Rangers’ Allard had two choices Monday. He chose wisely
My buddy Jack lives and dies with the Texas Rangers, who are slowly fading away as the 2019 MLB season now has fewer than 40 games remaining.
He’s been hanging on their every game since 1972, so he’s seen a Rangers team or 20 take this route. But even Jack had seen enough Monday night after six Los Angeles Angels hitters.
“What is the deal?” he texted.
It was a good question. At the time.
His mood improved, as did the Rangers chances.
“Beautiful!” Jack texted at around 11:50 p.m.
Here’s some Rangers Reaction from an 8-7 victory Monday night in 11 innings.
Gutted, then gutty
Rookie left-hander Kolby Allard was down 5-0 after those first six Angels hitters. Albert Pujols smoked a three-run homer, Allard needed 38 pitches in the first inning.
It was 7-1 after two.
Yet, Allard finished five innings without any further damage, and, yes, gave the Rangers a chance to get back into the game.
The way Allard competed after allowing the seven runs (six earned) left a favorable impression on the Rangers.
“Kind of going out and getting his butt kicked in the first inning, going through a little adversity, and you see how he responded,” manager Chris Woodward said. “You see how he responded. He kept attacking. He made some changes after the second inning, and you could see the difference. It was pretty amazing to see a young kid like that not get rattled.”
Allard threw strikes in the first inning, just not quality ones. He started putting things together in the second, even though the Angels scored twice.
Allard struck out Mike Trout twice, which many other Rangers pitchers this season wish they could have done, and left the game having retired 10 of the final 11 batters he faced.
The bullpen put together three scoreless innings as the Rangers rallied. Jose Trevino hit his first career homer, Scott Heineman drove in the first two runs of his career, and Hunter Pence and Rougned Odor drove in runs in the eight for forge a 7-7 tie.
The Rangers missed a chance in the ninth to win it, but Isiah Kiner-Falefa beat out a chopper off the plate and Trevino, who started the rally with a two-out walk, scored the winner.
The bullpen was great, but Allard wasn’t too shabby after a rough two opening innings.
“Obviously, it didn’t come out of the gate like we drew up,” Allard said. “When you do have that rough of a first inning, you have two options: It’s roll over or go back out there and battle your ass off.”
Solak plays second base and the outfield, and of late has played some right field. He is certain to be called up when roster expand Sept. 1, but he might not have to wait that long if Santana or Mazara need to go on the injured list.
With a doubleheader Tuesday, the Rangers will have to make a quick decision.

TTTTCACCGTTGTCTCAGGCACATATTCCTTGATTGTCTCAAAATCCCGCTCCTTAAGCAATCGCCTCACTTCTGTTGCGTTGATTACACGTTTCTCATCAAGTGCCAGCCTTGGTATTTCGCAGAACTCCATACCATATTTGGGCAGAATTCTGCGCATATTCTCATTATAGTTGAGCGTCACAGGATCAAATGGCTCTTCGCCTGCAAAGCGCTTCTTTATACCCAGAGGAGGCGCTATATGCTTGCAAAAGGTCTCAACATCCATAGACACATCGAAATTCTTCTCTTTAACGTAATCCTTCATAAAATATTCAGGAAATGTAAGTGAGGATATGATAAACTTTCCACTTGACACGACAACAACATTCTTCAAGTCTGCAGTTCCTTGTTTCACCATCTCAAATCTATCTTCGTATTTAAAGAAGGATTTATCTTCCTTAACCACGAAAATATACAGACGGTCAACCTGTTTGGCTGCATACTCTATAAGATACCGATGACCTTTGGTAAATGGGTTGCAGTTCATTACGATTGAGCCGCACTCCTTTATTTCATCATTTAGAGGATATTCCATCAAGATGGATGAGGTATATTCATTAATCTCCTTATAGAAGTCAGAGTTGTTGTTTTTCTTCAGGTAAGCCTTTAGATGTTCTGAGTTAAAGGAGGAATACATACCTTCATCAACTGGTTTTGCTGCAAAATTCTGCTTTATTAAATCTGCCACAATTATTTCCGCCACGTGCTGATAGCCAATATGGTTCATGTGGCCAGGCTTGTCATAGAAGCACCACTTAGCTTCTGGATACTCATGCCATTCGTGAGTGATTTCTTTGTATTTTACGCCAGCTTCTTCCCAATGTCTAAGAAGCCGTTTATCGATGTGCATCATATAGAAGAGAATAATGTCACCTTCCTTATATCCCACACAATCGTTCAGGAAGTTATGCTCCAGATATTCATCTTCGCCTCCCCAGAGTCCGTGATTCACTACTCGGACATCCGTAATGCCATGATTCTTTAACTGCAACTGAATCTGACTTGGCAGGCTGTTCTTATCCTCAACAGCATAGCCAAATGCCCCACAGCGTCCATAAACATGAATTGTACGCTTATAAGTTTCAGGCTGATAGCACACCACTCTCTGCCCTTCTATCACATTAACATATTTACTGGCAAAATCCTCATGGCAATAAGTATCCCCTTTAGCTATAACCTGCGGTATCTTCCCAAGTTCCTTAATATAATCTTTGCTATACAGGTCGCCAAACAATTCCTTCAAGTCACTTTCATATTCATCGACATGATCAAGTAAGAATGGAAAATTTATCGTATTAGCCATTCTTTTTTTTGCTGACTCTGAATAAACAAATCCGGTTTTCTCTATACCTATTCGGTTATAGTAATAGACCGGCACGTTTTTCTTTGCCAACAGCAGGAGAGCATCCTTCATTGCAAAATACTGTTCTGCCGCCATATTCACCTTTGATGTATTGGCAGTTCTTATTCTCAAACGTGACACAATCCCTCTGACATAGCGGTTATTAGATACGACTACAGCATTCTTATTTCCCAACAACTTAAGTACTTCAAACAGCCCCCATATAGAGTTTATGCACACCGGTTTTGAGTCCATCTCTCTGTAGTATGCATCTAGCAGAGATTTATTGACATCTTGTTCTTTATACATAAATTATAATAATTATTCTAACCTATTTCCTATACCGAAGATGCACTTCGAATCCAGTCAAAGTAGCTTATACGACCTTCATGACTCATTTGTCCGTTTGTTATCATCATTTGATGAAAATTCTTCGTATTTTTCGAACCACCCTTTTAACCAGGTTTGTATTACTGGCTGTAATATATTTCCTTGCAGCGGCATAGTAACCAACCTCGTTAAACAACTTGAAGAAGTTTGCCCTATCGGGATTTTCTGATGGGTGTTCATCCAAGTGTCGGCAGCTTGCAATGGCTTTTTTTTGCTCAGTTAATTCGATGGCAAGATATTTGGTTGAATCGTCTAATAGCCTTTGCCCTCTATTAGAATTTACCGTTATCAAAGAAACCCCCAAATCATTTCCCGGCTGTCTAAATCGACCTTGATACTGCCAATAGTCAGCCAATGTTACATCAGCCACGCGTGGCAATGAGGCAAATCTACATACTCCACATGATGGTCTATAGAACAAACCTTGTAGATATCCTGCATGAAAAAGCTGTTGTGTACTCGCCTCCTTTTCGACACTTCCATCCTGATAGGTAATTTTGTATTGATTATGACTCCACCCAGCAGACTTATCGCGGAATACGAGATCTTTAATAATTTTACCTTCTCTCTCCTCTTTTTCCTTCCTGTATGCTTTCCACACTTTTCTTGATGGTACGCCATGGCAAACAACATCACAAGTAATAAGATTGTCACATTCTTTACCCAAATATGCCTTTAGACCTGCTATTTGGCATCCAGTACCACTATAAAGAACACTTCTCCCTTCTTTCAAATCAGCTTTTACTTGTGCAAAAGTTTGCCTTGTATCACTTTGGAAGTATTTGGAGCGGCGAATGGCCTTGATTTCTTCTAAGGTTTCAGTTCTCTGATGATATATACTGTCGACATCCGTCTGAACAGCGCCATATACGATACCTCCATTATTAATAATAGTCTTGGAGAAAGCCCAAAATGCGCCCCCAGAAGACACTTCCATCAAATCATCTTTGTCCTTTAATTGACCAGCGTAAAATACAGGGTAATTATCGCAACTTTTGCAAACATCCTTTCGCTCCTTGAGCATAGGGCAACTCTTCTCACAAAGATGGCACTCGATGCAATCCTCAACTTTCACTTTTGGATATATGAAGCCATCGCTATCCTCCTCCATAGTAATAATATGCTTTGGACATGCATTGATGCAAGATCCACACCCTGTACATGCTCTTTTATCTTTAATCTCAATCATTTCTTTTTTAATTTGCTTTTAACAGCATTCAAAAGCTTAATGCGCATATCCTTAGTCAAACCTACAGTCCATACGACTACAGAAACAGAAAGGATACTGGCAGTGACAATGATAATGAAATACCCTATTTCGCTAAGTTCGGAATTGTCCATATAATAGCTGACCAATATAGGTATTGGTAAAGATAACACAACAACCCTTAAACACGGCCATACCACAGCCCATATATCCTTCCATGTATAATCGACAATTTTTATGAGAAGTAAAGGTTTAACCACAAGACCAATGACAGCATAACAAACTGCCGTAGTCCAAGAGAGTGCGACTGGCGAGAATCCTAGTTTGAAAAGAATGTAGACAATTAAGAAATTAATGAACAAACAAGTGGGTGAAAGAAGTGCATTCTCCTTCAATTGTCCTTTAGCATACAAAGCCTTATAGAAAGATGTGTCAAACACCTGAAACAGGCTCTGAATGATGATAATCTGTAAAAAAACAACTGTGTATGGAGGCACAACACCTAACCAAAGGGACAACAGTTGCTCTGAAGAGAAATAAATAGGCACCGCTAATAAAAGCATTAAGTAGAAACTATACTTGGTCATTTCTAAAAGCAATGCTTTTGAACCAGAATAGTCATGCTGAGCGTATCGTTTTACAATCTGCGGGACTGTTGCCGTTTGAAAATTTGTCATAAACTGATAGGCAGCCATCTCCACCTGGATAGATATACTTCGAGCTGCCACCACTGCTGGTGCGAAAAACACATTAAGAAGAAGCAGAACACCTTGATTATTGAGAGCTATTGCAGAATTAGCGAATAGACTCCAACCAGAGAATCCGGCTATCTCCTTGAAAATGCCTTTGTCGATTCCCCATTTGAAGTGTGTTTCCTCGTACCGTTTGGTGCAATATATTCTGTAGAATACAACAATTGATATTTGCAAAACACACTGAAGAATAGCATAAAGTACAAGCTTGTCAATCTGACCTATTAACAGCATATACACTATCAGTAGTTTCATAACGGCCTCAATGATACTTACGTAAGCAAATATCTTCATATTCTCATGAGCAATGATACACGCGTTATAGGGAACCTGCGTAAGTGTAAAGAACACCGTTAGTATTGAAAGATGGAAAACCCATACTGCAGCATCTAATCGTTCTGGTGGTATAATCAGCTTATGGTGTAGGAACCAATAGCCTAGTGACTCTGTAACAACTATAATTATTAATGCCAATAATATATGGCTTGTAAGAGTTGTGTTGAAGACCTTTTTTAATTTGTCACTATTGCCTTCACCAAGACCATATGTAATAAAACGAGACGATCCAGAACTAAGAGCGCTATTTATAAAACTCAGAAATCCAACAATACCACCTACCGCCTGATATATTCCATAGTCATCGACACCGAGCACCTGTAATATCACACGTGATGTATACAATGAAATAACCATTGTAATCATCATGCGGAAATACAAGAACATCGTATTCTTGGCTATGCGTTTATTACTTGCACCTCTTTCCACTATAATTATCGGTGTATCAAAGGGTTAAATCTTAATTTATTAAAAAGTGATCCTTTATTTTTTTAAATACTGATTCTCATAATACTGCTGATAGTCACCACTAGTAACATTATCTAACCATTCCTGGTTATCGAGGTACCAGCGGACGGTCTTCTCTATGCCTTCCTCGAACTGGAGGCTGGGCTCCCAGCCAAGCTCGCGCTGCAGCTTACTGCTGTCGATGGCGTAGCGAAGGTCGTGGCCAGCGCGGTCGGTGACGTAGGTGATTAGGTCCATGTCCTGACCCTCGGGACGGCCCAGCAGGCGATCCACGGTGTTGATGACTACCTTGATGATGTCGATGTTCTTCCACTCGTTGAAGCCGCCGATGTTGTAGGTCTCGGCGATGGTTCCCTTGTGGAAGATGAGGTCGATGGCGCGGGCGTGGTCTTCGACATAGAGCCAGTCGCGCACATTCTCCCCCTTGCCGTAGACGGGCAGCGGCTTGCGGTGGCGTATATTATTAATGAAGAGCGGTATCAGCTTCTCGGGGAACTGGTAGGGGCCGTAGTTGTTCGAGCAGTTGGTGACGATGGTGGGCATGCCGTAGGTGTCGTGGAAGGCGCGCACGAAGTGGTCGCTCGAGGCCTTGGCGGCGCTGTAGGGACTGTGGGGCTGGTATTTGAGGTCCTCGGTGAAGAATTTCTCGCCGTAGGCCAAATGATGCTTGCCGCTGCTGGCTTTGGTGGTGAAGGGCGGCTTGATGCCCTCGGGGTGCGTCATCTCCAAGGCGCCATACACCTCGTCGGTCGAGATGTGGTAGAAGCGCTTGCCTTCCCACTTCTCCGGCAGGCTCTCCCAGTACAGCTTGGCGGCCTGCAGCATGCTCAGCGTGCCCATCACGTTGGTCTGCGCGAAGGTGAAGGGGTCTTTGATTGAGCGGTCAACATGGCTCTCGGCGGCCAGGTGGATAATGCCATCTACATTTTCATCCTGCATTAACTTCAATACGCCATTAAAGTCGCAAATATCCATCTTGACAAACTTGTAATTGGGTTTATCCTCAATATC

Santana insisted to Woodward that he can play. Mazara is believe to have the same injury as Joey Gallo in June, just not as severe.
“We’ll find out more tomorrow,” Woodward said. “We can’t really know until tomorrow, if they come in sore.”
The Rangers would be getting one of the hottest bats in the minors. Solak saw his 18-game hitting streak snapped because of his early departure, but is hitting .416 (32 for 77) with 17 runs and six homers in his past 19 games.
Acquired from the Tampa Bay Rays in the Pete Fairbanks trade, Solak is ranked by Baseball America as the Rangers’ No. 12 prospect.
Losing Santana would cost the Rangers one of their hottest hitters and possibly give Heineman, who was recalled Monday, more time at first base. Losing both Santana and Mazara would put more wheels in motion.
The Rangers could recall first baseman Ronald Guzman, who has a hit in seven of his past eight games, from Nashville or purchase the contract of Nashville infielder Matt Davidson, who has 28 home runs.
Solak and Davidson would need to be added to the 40-man roster spot, and the Rangers have only one opening after designating right-hander David Carpenter for assignment.
Naturally, everyone will be pining for Solak to unseat a certain second baseman.
That certain second baseman is Odor, who entered Monday batting .204 and was riding a 13-game streak with at least one strikeout. He also made a critical error that cost the Rangers the game Friday night against the Minnesota Twins.
Woodward continues to say positive things about Odor’s at-bats, and Odor made him look good with the game-tying single in the eighth inning.
For the most part, though, he has been coming up empty of late. But Woodward said Odor has narrowed his strike zone and has been swinging at quality pitches.
“He’s just got to be a little more efficient to squaring the ball up and putting them in play,” Woodward said.
Translation: Odor has to stop missing so many hittable pitches.
Woodward was then asked if he considers Odor, 25 but in his sixth MLB season, to be a young player.
“Yeah,” Woodward said. “Yeah.”
Woodward explained that he and the hitting coaches are asking Odor and others in his peer group to do things differently this season through swing tweaks and applying new analytical data.
By that measure, then, wouldn’t 36-year-old Pence be young? The 13-year veteran reinvented his swing in the off-season and has been taking in new data.
He took it all the way to the American League All-Star team.
The Rangers have been asking the young Odor to narrow his strike zone for three seasons running.
It seems like that would be getting old, doesn’t it?